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Interfacing microprocessor and buckpuck LED driver

Discussion in 'LEDs and Optoelectronics' started by npomeroy, Jan 11, 2013.

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  1. npomeroy

    npomeroy

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    Dec 9, 2012
    I am trying to use two output pins on a picaxe microcontroller to control two sets of high power LEDs. The LEDs are Luxeon Rebels 700mA and are driven by the buckpuck (http://www.luxdrive.com/content/3021-BuckPuck.pdf for the datasheet). I've got the 6-wire version of the driver which will control an LED bank, and using the circuits in figs 15, 16 in the datasheet can effectively get the strobe pattern I want (using PNP transistor so output high = ON). But I want two different flash patters on two LED banks.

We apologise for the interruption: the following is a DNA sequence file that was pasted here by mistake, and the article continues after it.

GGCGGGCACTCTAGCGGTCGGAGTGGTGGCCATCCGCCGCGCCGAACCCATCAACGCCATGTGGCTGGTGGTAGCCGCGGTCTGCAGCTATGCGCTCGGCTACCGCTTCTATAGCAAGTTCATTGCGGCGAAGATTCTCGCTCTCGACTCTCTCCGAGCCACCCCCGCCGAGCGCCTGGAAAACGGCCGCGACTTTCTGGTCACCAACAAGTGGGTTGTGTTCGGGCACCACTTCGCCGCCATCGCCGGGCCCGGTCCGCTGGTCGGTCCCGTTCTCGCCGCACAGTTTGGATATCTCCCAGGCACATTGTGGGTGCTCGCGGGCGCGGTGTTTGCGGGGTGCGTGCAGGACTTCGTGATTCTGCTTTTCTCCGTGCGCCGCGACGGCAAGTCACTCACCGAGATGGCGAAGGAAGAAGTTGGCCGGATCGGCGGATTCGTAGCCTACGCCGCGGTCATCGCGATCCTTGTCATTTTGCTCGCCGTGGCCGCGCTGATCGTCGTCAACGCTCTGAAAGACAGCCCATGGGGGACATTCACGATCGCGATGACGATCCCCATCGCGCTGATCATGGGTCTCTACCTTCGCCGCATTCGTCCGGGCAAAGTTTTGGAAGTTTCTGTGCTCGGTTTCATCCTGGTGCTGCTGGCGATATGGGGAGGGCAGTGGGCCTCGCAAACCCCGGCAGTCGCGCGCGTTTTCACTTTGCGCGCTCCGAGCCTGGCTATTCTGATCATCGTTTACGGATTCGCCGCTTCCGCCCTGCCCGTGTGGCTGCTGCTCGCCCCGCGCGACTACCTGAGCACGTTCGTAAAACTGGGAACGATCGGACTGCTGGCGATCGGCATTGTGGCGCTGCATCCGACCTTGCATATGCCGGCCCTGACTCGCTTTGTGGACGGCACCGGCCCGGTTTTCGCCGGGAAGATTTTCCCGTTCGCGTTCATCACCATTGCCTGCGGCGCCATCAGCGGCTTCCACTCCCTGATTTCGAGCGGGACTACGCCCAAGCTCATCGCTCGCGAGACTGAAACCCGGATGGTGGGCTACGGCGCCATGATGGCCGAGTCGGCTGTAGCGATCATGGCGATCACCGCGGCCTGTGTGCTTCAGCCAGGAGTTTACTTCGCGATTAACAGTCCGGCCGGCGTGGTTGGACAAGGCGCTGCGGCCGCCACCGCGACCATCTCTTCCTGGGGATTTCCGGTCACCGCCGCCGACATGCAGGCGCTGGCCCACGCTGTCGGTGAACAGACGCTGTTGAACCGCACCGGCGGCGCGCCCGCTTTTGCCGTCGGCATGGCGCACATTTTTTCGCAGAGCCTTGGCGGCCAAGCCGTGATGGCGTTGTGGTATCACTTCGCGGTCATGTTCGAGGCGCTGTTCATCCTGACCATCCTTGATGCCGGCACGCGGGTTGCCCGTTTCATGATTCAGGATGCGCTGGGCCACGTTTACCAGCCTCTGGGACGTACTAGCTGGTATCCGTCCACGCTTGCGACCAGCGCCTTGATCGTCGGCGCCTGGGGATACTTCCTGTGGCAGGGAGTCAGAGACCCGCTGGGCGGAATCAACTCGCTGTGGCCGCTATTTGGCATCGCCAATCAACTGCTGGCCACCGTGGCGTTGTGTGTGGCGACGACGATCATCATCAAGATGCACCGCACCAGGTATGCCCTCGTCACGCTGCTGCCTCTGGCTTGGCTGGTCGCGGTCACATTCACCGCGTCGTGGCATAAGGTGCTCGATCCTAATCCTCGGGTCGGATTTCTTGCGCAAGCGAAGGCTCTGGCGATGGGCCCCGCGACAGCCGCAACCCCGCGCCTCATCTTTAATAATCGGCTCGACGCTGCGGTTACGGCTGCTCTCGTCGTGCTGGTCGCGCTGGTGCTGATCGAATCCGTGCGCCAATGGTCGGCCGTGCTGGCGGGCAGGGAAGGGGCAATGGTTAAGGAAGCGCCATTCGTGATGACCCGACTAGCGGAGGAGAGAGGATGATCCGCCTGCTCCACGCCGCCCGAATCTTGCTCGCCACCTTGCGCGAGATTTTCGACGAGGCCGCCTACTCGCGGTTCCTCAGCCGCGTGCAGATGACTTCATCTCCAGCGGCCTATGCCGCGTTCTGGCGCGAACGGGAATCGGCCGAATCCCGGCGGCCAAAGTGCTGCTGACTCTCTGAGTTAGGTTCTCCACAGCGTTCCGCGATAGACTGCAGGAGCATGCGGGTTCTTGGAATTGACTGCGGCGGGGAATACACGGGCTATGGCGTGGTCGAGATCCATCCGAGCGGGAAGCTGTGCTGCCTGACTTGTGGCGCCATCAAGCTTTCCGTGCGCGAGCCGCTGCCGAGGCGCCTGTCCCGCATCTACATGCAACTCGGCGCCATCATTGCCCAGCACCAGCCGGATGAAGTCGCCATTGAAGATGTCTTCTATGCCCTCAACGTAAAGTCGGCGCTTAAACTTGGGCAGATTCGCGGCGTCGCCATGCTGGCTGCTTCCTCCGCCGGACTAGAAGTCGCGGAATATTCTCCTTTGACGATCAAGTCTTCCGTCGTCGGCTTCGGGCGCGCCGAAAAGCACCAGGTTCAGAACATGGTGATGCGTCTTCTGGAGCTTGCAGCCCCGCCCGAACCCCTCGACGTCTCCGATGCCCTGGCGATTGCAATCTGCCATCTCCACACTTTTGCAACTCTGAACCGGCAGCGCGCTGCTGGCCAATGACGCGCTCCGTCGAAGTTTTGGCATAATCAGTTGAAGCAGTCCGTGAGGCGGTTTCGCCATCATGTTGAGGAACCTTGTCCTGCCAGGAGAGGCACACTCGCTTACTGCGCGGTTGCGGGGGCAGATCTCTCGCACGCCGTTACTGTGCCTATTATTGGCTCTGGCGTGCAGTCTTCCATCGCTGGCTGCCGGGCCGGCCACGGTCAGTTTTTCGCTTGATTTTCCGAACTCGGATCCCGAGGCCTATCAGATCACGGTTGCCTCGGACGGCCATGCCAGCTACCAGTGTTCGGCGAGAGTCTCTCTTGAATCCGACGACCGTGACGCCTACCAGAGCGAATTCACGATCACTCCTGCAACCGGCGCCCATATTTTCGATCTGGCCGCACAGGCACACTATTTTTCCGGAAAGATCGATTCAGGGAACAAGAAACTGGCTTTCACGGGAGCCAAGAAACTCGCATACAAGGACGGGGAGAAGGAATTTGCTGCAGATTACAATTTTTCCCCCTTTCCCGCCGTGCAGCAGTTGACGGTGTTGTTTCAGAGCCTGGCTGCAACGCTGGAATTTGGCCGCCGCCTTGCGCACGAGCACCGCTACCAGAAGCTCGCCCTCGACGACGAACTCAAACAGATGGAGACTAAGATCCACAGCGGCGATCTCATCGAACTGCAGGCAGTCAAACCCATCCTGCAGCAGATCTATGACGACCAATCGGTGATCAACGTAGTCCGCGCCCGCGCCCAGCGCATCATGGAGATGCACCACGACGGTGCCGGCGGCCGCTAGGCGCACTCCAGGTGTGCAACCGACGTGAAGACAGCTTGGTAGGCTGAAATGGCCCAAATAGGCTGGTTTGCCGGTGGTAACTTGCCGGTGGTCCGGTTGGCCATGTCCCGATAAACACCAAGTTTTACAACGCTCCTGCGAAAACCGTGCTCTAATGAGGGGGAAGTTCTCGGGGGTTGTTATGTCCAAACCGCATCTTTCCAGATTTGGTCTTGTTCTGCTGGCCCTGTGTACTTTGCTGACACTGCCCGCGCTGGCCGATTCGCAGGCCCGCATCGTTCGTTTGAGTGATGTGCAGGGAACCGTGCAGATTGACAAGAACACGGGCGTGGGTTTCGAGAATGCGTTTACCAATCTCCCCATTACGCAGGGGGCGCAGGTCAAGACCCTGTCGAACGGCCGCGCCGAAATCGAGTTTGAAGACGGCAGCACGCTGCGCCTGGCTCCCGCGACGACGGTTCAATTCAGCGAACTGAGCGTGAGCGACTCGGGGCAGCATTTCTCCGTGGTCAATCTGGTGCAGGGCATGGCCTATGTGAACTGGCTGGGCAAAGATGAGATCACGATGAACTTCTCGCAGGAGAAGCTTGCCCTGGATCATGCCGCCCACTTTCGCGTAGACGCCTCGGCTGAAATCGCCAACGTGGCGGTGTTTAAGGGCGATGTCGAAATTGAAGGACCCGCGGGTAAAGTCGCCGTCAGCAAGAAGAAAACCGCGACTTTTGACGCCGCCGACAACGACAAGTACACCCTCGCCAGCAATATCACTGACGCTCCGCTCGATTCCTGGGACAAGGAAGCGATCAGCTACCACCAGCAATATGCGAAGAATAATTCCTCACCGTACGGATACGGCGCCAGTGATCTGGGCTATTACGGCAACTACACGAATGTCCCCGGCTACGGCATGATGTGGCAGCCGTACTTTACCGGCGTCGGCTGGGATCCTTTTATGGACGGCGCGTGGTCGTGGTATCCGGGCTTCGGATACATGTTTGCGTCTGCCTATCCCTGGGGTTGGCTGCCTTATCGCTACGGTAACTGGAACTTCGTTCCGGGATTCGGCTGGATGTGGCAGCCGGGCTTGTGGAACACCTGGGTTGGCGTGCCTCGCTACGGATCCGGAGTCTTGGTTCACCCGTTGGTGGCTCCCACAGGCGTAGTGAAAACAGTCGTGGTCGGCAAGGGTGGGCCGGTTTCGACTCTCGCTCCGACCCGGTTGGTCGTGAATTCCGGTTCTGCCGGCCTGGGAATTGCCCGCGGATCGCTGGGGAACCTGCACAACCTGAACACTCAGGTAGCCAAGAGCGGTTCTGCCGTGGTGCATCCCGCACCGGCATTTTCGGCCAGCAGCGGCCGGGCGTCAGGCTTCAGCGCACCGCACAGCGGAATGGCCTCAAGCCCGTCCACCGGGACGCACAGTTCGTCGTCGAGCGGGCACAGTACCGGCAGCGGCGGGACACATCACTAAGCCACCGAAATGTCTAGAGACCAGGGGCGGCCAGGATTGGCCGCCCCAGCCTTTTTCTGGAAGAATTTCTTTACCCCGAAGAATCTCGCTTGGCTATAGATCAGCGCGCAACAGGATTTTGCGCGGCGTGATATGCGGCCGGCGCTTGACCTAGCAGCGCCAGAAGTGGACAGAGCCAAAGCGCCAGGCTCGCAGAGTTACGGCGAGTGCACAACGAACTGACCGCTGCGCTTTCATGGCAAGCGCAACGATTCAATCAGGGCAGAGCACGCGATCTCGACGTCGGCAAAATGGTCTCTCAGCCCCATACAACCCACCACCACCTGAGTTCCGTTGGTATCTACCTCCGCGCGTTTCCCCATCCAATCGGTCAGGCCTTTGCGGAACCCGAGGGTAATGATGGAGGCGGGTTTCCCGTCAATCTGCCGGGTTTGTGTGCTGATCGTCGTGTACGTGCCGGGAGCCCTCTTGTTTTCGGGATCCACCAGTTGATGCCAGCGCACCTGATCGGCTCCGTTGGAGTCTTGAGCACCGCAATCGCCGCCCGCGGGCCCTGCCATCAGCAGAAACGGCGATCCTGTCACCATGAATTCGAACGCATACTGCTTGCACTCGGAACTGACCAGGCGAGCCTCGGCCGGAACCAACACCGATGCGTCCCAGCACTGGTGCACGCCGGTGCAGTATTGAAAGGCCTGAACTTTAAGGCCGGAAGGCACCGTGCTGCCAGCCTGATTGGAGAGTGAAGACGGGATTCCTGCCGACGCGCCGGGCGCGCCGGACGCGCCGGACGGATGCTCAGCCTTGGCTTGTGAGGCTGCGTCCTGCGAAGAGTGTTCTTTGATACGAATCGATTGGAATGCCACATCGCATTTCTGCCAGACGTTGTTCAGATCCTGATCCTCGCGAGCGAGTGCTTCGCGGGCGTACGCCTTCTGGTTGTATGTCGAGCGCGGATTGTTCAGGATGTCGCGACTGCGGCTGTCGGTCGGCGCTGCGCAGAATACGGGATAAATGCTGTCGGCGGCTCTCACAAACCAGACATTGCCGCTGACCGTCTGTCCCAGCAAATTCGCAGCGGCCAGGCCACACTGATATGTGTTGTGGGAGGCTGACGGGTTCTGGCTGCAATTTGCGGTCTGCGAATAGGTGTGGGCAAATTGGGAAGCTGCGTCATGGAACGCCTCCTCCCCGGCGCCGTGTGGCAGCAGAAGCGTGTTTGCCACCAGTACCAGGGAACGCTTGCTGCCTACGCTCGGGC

The problem is that I can not yet use two ouputs, with different flash patterns: When I try (i.e. with the outputs controlling two separate buckpucks), both LED banks shine continuously. EVEN when I set up a second microchip for the second driver, sharing the 12v supply, when I connect both LED banks they both shine continuously. The only way round it I have found is to use completely separate power supplies (i.e. a second 9v battery for one of the driver-microprocessor-LED bank set).
     
  2. npomeroy

    npomeroy

    19
    0
    Dec 9, 2012
    Here are the circuits

    I'll try to post images of the circuits here:
    [​IMG]

    [​IMG]

    Excuse the rough hand drawing.
    [​IMG]
     

    Attached Files:

  3. Laplace

    Laplace

    1,252
    184
    Apr 4, 2010